2014 Preview: Miami Marlins

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Between now and Opening Day, HardballTalk will take a look at each of baseball’s 30 teams, asking the key questions, the not-so-key questions, and generally breaking down their chances for the 2014 season. Next up: The Miami Marlins.

The Big Question: Can the Marlins lose fewer than 100 games?

The Marlins lost exactly 100 games last season, the result of their latest gigantic fire sale. The Fish opened up the 2012 season with a $101.6 million payroll, but ended up trading away Anibal Sanchez, Omar Infante, Hanley Ramirez, Edward Mujica, Gaby Sanchez, Heath Bell, Emilio Bonifacio, John Buck, Mark Buehrle, Jose Reyes, and Yunel Escobar by the end of the calendar year.

With most of their talent gone, the Marlins had to fill out their roster with young, inexperienced players and cheap, discarded veterans. On the one hand, this allowed us to watch Jose Fernandez flourish. On the other hand, Jeff Mathis racked up the most playing time behind the dish. The team was not fun to watch, nor even to watch your team play against.

Giancarlo Stanton was the one bright spot on offense. He was the only Marlins hitter (min. 275 plate appearances) to post an adjusted OPS over 95; he finished at 131. The slugger blasted 24 home runs in just over 500 trips to the plate, many of them tape-measure shots. Stanton landed on the disabled list for the second season in a row with a strained right hamstring. He hasn’t exactly been Franklin Gutierrez with his injury problems, but he is starting to get the reputation of someone who struggles to play a full season.

The other bright spot in Miami was Jose Fernandez. The 20-year-old Cuban dominated Major League hitters from the start, allowing two or fewer runs in 11 of his first 15 starts. Ultimately, he finished with a 2.19 ERA and 187 strikeouts in 172 2/3 innings. The Baseball Writers Association of America rewarded him with the National League Rookie of the Year award, and the right-hander also finished third in Cy Young balloting. Going into 2014, he is the undisputed ace of the Marlins’ staff and will unsurprisingly get the Opening Day nod.

The Marlins haven’t done much to improve the roster, staying pretty quiet during the off-season. Their big splash was the signing of catcher Jarrod Saltalamacchia to a three-year, $21 million deal. The Fish did add Garrett Jones to replace Logan Morrison at first base, Rafael Furcal to play at second base, Casey McGehee to man the hot corner, and Carlos Marmol to contribute out of the bullpen, but they can all be classified as garbage heap signings.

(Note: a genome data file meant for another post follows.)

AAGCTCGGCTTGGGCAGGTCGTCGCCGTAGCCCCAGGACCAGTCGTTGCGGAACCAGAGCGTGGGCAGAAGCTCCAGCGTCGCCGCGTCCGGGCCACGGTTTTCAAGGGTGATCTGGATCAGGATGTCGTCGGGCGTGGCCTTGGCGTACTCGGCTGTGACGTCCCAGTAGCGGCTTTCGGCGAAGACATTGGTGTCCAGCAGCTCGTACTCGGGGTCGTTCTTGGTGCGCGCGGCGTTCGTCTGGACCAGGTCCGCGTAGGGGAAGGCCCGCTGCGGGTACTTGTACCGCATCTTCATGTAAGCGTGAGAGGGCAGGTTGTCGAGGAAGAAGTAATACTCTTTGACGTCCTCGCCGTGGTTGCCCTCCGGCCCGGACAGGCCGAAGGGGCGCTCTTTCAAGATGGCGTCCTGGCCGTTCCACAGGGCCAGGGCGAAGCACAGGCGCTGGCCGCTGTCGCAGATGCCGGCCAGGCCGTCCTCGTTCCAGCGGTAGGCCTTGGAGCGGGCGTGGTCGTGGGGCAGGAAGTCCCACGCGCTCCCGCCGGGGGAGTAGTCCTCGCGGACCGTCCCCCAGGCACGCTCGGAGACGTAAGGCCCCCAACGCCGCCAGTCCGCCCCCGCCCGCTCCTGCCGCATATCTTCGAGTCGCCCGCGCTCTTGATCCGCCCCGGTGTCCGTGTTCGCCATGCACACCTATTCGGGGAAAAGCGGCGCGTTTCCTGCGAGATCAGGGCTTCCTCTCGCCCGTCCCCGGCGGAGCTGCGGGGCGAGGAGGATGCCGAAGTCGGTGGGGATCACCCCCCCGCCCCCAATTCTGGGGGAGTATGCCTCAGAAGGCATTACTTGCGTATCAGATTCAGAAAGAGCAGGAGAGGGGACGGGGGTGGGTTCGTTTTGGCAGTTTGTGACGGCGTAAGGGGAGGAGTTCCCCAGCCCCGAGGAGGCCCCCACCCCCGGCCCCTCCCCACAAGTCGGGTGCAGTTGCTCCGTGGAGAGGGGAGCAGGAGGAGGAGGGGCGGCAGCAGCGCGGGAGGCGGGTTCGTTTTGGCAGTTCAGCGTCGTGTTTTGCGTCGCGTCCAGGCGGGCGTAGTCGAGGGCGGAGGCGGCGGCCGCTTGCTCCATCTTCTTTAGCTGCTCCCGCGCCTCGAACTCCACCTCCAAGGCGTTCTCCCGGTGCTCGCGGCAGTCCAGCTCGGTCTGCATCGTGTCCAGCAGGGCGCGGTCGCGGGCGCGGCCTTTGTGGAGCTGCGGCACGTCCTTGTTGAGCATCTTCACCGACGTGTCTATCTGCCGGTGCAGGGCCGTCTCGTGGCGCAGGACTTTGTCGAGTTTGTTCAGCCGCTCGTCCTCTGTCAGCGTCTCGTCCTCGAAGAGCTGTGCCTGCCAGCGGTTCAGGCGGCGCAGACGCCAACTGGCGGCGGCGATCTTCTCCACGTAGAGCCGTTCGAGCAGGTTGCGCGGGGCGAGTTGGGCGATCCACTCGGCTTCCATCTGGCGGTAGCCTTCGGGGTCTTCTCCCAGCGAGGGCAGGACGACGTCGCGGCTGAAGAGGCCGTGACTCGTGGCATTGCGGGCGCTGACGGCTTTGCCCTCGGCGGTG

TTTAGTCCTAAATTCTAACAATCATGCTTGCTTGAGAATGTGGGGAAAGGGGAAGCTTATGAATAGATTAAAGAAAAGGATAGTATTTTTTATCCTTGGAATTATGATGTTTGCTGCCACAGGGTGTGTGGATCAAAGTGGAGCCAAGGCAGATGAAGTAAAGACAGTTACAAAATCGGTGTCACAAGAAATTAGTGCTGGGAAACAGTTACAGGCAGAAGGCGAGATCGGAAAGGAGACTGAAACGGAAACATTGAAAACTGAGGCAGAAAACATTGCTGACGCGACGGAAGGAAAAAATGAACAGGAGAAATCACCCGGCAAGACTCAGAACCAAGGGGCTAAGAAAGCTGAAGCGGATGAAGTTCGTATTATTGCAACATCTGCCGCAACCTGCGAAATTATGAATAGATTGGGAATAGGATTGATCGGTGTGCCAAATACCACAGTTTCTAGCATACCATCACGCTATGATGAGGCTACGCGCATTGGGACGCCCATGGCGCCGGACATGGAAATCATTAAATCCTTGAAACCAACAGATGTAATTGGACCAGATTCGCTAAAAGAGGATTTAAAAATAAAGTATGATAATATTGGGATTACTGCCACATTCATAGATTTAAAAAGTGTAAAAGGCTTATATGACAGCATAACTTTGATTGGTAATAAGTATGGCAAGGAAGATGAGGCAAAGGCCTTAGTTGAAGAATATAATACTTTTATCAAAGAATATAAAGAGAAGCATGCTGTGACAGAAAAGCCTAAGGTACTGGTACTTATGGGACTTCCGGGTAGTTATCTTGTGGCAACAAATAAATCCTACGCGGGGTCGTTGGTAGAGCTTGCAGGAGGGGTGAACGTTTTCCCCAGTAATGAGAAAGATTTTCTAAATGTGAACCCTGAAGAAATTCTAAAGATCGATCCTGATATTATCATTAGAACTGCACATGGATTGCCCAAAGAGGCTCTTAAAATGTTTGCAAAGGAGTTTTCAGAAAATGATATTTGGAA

What else is going on? 

  • Last season, closer Steve Cishek impressed by saving 34 games and posting a 2.33 ERA in 69 2/3 innings. It marks his third consecutive season with a sub-2.70 ERA. Unfortunately, Cishek is eligible for arbitration in each of the next two years, so he will get a raise on his $3.8 million salary for 2014. This means that the Marlins are very likely to trade him, if not by the July 31 trade deadline, then at some point during the off-season.
  • The starting rotation beyond Fernandez has a chance to be productive. ZiPS is projecting a 3.94 ERA for Henderson Alvarez, 4.09 for Nate Eovaldi, and 4.35 for Jacob Turner. PECOTA isn’t too far off at 4.10, 4.41, and 4.07, respectively. No, they don’t knock your socks off, but if the trio can beat the projections even by a little bit, the Marlins won’t  be the 100-game losers of yesteryear.
  • Christian Yelich impressed in 62 games after being called up in late July, posting a .766 OPS in 273 PA. He also stole ten bases in as many attempts. He was Baseball America’s #15 prospect entering the season and he will be the club’s starting left fielder.
  • The Marlins will try to sign Stanton to a contract extension throughout the season. Stanton was displeased with the team’s fire sale in 2012, but said recently he’d consider signing long-term if they showed him a commitment to winning. He said, “[Security] happens over a season or over two seasons. You show me that, and we can get something going.” [Via MLB.com’s Joe Frisaro] 

Prediction: The Marlins have some players to keep your eye on, but unfortunately, the majority of their roster is dreck and it will cost them plenty of games. Reaching the 70-win threshold will be a battle. Fifth place, NL East.

Jim Crane thought the heat over sign-stealing would blow over by spring training

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The Astros’ sign-stealing story broke in November, a steady drumbeat of coverage of it lasted through December and into January, when Rob Manfred’s report came out about it. The report was damning and, in its wake, Houston’s manager and general manger were both suspended and then fired.

After that a steady stream of media reports came out which not only made the whole affair seem even worse than Manfred’s report suggested, but which also suggested that, on some level, Major League Baseball had bungled it all and it was even worse than it had first seemed.

Rather than Manfred and the Astros putting this all behind them, the story grew. As it grew, both the Red Sox and Mets fired their managers and, in a few isolated media appearances, Astros’ players seemed ill-prepared for questions on it all. Once spring training began the Astros made even worse public appearances and, for the past week and change, each day has given us a new player or three angrily speaking out about how mad they are at the Astros and how poorly they’ve handled all of this.

Why have they handled it so poorly? As always, look to poor leadership:

Guess not.

In other news, Crane was — and I am not making this up — recently named the Houston Sports Executive of the Year. An award he has totally, totally earned, right?